My first omnivourous meal included a bit of chicken. I must of sat down with my plate of food and just stared at it for 5 minutes repeatedly asking myself if I really wanted to do this…but I really wanted to feel better and was willing to try anything. Before I could give it a try I realized I had forgotten a knife. I can’t remember the last time I actually had to use a knife with my dinner. You don’t have many tough things to cut through when you are a vegetarian. I looked back at the poor little chicken breast and said “sorry chicken. I have to eat you now.” Following Zoe’s feeling of being indebted to animals I thanked it for it’s life and took a bite.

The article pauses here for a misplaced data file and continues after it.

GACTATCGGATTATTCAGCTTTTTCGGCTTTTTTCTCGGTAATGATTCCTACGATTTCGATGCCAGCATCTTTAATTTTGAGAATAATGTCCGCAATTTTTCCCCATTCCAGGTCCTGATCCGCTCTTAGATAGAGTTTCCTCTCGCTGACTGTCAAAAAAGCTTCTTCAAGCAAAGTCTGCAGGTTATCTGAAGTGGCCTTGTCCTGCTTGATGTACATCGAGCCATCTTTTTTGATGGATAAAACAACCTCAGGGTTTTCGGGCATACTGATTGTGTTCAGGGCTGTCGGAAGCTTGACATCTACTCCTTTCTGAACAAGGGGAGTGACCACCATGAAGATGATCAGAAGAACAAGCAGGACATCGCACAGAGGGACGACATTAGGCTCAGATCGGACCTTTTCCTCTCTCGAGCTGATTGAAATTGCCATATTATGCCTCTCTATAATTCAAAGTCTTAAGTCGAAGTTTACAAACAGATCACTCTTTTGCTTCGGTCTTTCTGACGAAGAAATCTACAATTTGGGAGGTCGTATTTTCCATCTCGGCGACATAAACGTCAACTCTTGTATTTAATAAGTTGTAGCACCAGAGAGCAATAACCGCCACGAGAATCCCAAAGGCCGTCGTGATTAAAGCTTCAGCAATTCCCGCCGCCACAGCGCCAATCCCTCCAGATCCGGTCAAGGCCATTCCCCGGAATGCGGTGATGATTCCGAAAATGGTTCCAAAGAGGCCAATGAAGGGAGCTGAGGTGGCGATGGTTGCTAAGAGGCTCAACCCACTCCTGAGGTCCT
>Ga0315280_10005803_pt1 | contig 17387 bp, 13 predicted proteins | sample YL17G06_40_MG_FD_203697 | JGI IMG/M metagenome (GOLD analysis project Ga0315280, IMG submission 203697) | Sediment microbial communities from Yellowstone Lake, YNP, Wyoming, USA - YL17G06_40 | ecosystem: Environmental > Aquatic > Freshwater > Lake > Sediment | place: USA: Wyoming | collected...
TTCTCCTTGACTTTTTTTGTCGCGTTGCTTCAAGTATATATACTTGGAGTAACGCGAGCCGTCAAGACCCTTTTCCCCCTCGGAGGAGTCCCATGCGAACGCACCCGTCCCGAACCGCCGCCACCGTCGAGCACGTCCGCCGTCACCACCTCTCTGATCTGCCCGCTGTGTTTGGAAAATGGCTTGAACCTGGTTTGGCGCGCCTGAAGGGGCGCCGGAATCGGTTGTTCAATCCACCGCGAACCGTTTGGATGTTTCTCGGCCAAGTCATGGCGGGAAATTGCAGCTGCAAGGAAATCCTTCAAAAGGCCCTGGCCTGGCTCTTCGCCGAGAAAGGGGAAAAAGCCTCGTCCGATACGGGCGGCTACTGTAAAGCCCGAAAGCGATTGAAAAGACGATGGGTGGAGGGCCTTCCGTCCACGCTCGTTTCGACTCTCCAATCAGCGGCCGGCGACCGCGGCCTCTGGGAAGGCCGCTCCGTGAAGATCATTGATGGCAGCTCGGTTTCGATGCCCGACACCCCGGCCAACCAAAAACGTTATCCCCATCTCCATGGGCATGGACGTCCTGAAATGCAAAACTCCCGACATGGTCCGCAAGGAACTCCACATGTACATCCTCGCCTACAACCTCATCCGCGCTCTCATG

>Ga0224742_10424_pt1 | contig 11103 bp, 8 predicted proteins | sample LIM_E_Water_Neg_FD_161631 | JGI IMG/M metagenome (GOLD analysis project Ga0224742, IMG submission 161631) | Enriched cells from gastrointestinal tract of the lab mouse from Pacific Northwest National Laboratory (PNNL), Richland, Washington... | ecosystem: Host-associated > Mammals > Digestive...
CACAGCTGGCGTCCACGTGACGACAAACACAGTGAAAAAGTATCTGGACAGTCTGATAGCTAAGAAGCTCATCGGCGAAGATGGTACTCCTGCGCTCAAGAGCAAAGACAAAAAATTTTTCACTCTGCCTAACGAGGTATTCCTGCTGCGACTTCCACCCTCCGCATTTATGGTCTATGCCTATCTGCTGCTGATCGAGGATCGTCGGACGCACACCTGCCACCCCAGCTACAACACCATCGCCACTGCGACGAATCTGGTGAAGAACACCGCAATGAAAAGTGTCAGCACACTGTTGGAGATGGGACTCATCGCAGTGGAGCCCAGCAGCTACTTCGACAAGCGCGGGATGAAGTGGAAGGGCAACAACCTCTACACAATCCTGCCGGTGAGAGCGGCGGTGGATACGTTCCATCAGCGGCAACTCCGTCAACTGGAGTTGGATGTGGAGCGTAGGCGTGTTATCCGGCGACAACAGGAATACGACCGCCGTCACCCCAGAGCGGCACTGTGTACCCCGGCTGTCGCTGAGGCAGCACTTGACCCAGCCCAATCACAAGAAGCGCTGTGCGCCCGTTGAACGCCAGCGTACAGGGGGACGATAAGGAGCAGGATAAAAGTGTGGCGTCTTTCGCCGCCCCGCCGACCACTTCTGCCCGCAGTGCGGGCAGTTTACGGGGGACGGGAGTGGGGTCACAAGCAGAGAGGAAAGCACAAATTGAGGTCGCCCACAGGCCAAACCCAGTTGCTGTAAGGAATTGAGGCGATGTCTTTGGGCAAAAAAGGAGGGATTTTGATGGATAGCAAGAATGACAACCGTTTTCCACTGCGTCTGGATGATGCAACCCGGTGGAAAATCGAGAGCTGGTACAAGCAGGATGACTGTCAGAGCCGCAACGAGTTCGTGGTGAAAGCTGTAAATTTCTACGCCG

There is something I must clarify at this moment. Through my 5 years of vegetarianism I did not crave meat, but I am not afraid to admit that, the first bite of chicken tasted extremely good. I had completely forgotten what meat had tasted like and instantly realized why omnivores find mock meat items un-appealing. Not only did it taste good but it tasted right. By right I mean I didn’t feel a sense of guilt like I thought I would. I could of told you that I had to plug my nose and close my eyes as I ate the chicken in disgust but that would be a lie. I am not here to lie, and if this experience can help open other peoples eyes about their diet whether it be vegetarian or not, than this blog is worth any harsh criticism it may receive.